We then come to the review process. Before the pandemic, reviewers would typically work in the same office environment where informal communication was easy and a consistent approach to the review exercise could be achieved through dialogue. The pandemic has shown that, with a robust review platform, this work can be done remotely. That work will only be effective if it is properly co-ordinated and each reviewer has a clear understanding of the review’s parameters. In practical terms this places an increased emphasis on the clarity and level of detail provided in the written instructions prepared for reviewers and on properly-structured remote team meetings.
Companies will need to take an early decision about their witness strategy, particularly where the matter they are investigating has the potential to interest the law enforcement authorities, or indeed the civil courts, in more than one jurisdiction. In such cases they need to manage conflicting expectations from prosecutors about how to deal with witnesses and, if and when they do speak to them, the consequences for the company of different approaches to privilege in the various countries in which they may face legal action. Indeed, for a range of reasons it can be sensible not to speak to witnesses, or to keep such interviews to a minimum.
But where witnesses are to be spoken to, practices will inevitably change. Whilst for some witnesses, typically those at the heart of the investigation, there will always be a preference for a live interview, for others there may be an increasing move towards the use of video communications platforms. They are efficient and so help keep costs under control. Interestingly, only some UK law enforcement bodies have been prepared to use them during the pandemic-induced lockdown, whilst others have deferred any witness of suspect interviews for the time being.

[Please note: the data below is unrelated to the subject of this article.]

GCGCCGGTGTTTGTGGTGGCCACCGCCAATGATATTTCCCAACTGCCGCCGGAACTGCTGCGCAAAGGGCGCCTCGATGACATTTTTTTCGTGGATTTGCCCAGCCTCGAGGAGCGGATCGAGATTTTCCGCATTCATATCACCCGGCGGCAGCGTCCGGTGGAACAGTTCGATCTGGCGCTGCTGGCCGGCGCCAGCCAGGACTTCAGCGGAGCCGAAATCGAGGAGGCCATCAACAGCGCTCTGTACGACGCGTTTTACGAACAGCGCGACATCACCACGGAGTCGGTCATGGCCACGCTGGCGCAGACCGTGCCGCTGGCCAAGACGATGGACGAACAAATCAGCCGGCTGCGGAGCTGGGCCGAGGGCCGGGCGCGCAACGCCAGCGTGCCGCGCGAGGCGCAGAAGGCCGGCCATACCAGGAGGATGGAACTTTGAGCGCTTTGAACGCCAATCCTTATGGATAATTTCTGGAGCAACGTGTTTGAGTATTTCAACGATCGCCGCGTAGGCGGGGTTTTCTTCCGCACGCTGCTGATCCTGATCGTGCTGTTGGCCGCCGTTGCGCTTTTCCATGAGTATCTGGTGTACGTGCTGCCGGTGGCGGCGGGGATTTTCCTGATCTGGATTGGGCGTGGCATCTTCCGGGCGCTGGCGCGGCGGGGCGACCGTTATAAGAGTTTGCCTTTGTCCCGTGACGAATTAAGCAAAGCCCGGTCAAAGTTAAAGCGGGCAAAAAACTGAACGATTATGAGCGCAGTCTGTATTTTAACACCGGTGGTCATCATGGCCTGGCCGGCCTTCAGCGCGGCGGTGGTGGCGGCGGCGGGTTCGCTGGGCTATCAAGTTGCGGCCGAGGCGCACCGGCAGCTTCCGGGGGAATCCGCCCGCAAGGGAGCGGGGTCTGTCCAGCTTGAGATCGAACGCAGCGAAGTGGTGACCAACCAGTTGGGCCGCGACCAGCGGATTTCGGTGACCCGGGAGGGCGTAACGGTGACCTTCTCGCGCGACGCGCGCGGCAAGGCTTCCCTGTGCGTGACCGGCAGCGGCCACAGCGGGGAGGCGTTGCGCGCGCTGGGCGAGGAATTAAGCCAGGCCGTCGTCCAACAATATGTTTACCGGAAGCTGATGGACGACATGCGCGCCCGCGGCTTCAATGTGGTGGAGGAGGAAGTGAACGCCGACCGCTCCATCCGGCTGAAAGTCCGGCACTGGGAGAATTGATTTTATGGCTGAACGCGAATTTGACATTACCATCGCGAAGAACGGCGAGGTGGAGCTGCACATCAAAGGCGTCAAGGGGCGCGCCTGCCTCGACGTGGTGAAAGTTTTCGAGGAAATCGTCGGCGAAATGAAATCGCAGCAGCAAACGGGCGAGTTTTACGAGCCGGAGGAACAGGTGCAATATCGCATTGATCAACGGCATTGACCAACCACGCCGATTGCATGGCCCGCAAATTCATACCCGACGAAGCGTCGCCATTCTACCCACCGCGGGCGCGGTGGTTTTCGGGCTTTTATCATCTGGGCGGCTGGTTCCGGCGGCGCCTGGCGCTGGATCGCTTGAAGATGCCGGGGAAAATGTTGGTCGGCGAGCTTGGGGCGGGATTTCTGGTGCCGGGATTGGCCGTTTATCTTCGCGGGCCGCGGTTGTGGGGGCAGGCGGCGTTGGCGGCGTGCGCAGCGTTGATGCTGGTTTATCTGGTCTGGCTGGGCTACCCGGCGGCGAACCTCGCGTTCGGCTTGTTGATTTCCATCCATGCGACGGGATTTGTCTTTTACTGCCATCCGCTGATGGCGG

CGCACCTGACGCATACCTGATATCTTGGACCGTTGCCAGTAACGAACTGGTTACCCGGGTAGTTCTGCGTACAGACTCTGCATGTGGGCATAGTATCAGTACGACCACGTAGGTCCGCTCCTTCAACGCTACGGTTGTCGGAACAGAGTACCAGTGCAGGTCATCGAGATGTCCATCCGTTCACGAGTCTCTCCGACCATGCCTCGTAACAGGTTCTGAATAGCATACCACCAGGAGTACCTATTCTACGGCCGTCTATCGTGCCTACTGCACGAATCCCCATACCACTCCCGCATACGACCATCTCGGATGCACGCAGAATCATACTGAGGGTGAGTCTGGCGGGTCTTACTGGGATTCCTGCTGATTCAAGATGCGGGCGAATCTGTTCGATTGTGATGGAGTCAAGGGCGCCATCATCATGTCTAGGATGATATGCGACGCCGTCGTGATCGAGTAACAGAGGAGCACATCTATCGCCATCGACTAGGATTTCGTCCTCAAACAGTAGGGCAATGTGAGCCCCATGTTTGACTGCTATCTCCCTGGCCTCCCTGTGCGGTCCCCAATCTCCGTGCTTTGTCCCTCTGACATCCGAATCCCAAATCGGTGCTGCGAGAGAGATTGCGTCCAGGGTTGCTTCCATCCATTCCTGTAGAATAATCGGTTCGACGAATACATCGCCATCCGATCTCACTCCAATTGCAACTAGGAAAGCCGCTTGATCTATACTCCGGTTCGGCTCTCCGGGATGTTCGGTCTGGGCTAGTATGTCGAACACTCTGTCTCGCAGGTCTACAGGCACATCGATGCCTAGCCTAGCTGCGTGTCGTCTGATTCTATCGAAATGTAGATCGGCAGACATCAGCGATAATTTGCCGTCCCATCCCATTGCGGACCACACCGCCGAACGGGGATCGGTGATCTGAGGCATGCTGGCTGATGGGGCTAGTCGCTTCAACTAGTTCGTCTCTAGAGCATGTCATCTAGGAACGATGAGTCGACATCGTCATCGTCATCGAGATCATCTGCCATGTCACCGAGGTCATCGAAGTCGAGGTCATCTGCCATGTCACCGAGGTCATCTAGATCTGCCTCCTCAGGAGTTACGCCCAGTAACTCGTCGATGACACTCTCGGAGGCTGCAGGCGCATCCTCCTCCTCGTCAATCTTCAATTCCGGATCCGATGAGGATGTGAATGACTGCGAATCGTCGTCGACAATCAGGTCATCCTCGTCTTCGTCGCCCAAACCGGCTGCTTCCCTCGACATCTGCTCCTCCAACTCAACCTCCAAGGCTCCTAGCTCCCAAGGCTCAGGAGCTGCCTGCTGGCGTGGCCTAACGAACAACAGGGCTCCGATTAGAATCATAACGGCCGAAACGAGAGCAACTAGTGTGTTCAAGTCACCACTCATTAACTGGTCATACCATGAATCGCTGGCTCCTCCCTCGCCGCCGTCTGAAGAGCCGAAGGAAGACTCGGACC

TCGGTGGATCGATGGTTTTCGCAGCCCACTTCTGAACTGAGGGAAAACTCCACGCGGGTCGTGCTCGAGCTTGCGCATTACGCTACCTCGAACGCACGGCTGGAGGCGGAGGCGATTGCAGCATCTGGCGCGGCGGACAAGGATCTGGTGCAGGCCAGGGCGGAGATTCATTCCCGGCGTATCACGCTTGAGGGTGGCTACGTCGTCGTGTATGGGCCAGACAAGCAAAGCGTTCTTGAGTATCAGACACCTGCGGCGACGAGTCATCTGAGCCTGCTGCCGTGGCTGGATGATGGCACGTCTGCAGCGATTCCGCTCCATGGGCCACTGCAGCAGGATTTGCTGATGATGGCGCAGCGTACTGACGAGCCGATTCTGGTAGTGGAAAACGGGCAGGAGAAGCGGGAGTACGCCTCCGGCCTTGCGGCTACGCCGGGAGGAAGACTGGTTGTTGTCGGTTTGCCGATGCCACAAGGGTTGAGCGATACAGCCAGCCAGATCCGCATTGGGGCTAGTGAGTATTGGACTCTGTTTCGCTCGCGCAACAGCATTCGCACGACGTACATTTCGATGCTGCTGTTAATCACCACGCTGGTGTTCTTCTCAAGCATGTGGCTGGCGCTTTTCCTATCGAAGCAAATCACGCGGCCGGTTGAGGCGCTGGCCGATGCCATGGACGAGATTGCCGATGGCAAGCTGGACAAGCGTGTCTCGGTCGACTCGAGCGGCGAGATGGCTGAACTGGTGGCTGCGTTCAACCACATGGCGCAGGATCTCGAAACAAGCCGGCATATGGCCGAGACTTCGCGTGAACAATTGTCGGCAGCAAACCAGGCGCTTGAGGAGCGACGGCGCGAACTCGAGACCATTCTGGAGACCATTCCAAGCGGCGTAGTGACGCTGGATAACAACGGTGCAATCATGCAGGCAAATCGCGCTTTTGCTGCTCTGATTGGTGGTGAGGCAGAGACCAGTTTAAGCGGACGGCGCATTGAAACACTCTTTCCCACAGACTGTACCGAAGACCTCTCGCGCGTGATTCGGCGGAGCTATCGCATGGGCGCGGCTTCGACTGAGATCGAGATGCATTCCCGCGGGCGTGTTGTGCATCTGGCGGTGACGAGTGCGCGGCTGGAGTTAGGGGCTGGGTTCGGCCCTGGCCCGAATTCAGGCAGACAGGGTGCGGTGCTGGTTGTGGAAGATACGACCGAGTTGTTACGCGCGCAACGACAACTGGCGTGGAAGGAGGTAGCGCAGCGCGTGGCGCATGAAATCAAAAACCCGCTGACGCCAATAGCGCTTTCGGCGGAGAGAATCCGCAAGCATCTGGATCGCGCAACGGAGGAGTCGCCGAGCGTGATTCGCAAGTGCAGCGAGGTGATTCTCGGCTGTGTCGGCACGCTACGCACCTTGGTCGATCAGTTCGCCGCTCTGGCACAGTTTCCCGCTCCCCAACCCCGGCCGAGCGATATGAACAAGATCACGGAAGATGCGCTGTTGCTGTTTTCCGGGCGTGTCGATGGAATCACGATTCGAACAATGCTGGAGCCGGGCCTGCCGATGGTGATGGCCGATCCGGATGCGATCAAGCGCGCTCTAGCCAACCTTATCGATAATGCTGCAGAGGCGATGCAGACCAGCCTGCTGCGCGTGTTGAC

Where remote interviews are conducted, it is important that proper controls are put in place. Witnesses need to be in an environment where no-one can listen in so as not to compromise the investigation’s security and, with it, the company’s data protection duties and privilege rights. Security is also an issue when it comes to providing witnesses with any pre-interview disclosure: remote-access and password-protected platforms can be used for this. Rules or best practice of non-contamination of witnesses knowledge remain whatever the forum. Where a witness is legally represented, confidential access to that representation will need to be factored in. Irrespective of how the interview is conducted, it is important that the investigator retains control of how a record is made of the witness’ account: witnesses should not be pressing the record button.
Finally, all the active enforcement authorities have made clear that they would expect any company that seeks credit for co-operation to engage with them early and in constructive way. A large part of that engagement consist of a dialogue on the steps they are taking and why. As the way we work changes, there is all the more reason to ensure that that dialogue is maintained.
Caroline Day, Partner, Criminal Litigation, +44 (0)20 7814 1278 – email@example.com